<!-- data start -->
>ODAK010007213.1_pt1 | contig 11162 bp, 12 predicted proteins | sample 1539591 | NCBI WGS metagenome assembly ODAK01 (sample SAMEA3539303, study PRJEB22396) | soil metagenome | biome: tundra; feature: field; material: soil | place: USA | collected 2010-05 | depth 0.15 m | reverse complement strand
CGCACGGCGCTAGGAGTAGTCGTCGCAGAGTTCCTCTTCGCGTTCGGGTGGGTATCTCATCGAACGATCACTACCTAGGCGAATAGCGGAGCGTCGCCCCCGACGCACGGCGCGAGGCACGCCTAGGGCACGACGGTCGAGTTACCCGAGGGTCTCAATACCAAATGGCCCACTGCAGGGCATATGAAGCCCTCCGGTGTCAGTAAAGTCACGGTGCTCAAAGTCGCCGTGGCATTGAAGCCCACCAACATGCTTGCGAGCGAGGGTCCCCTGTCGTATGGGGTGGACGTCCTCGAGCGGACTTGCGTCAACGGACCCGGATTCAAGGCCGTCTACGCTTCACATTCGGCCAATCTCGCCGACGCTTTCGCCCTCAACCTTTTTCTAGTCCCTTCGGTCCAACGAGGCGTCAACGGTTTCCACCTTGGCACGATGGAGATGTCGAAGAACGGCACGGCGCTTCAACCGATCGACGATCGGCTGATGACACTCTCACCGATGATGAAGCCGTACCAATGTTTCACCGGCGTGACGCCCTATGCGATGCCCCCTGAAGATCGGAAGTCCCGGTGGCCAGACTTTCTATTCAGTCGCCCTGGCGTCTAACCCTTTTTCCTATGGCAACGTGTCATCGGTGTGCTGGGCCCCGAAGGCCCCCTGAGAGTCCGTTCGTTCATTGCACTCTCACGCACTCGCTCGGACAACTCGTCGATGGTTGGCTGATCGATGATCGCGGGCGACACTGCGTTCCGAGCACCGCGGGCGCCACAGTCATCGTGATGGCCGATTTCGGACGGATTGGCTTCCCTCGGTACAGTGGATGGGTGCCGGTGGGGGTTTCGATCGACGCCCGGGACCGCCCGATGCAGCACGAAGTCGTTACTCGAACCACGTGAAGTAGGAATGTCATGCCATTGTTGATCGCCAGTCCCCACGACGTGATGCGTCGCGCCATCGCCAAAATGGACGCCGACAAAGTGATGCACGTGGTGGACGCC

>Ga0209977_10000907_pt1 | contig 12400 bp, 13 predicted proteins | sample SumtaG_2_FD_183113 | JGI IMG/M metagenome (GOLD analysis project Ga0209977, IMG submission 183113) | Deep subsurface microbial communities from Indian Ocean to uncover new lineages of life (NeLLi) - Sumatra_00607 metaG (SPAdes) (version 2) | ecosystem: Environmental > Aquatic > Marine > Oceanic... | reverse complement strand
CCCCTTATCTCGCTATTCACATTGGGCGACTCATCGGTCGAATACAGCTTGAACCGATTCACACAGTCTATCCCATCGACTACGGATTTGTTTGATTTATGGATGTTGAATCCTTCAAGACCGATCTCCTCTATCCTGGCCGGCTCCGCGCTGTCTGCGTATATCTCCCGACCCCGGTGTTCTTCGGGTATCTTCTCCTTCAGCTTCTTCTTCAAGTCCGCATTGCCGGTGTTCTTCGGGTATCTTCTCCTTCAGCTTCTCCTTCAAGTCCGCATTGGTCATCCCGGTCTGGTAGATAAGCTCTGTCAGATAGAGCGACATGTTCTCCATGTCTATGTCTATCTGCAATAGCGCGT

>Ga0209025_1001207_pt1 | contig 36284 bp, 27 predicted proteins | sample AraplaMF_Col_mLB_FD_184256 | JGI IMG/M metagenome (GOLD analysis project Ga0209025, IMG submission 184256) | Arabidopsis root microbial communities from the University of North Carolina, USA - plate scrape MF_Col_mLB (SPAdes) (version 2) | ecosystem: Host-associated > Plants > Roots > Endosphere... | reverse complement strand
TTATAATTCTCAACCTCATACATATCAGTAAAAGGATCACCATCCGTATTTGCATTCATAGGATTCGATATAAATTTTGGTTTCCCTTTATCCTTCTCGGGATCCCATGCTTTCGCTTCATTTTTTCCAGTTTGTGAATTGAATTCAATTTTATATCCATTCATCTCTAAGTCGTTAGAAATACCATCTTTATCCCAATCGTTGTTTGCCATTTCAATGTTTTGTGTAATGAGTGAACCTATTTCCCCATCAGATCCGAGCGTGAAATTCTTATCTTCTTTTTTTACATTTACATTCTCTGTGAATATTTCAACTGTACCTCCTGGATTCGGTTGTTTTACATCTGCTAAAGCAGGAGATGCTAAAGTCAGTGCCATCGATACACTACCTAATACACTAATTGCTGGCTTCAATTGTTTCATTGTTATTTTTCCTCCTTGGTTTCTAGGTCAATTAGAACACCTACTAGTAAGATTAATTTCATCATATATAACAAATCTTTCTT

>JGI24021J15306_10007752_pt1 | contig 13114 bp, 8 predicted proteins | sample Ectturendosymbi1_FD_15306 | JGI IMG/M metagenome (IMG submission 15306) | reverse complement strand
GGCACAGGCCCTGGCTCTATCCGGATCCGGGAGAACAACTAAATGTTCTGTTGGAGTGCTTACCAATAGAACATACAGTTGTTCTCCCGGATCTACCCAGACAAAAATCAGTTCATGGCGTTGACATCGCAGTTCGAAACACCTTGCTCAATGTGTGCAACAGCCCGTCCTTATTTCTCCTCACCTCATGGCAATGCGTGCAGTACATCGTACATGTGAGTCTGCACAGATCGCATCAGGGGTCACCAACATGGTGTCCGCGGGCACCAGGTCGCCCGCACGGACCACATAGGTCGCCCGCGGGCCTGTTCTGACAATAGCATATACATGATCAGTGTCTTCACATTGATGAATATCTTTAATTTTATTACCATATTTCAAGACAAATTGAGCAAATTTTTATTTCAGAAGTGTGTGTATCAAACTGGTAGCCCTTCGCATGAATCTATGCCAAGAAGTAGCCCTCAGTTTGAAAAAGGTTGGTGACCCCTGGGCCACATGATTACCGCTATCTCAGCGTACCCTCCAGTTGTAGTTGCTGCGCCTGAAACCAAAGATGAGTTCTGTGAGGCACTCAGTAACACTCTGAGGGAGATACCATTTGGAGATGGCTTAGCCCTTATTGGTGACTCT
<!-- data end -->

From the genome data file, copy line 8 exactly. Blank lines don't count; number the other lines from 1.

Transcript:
GGCACAGGCCCTGGCTCTATCCGGATCCGGGAGAACAACTAAATGTTCTGTTGGAGTGCTTACCAATAGAACATACAGTTGTTCTCCCGGATCTACCCAGACAAAAATCAGTTCATGGCGTTGACATCGCAGTTCGAAACACCTTGCTCAATGTGTGCAACAGCCCGTCCTTATTTCTCCTCACCTCATGGCAATGCGTGCAGTACATCGTACATGTGAGTCTGCACAGATCGCATCAGGGGTCACCAACATGGTGTCCGCGGGCACCAGGTCGCCCGCACGGACCACATAGGTCGCCCGCGGGCCTGTTCTGACAATAGCATATACATGATCAGTGTCTTCACATTGATGAATATCTTTAATTTTATTACCATATTTCAAGACAAATTGAGCAAATTTTTATTTCAGAAGTGTGTGTATCAAACTGGTAGCCCTTCGCATGAATCTATGCCAAGAAGTAGCCCTCAGTTTGAAAAAGGTTGGTGACCCCTGGGCCACATGATTACCGCTATCTCAGCGTACCCTCCAGTTGTAGTTGCTGCGCCTGAAACCAAAGATGAGTTCTGTGAGGCACTCAGTAACACTCTGAGGGAGATACCATTTGGAGATGGCTTAGCCCTTATTGGTGACTCT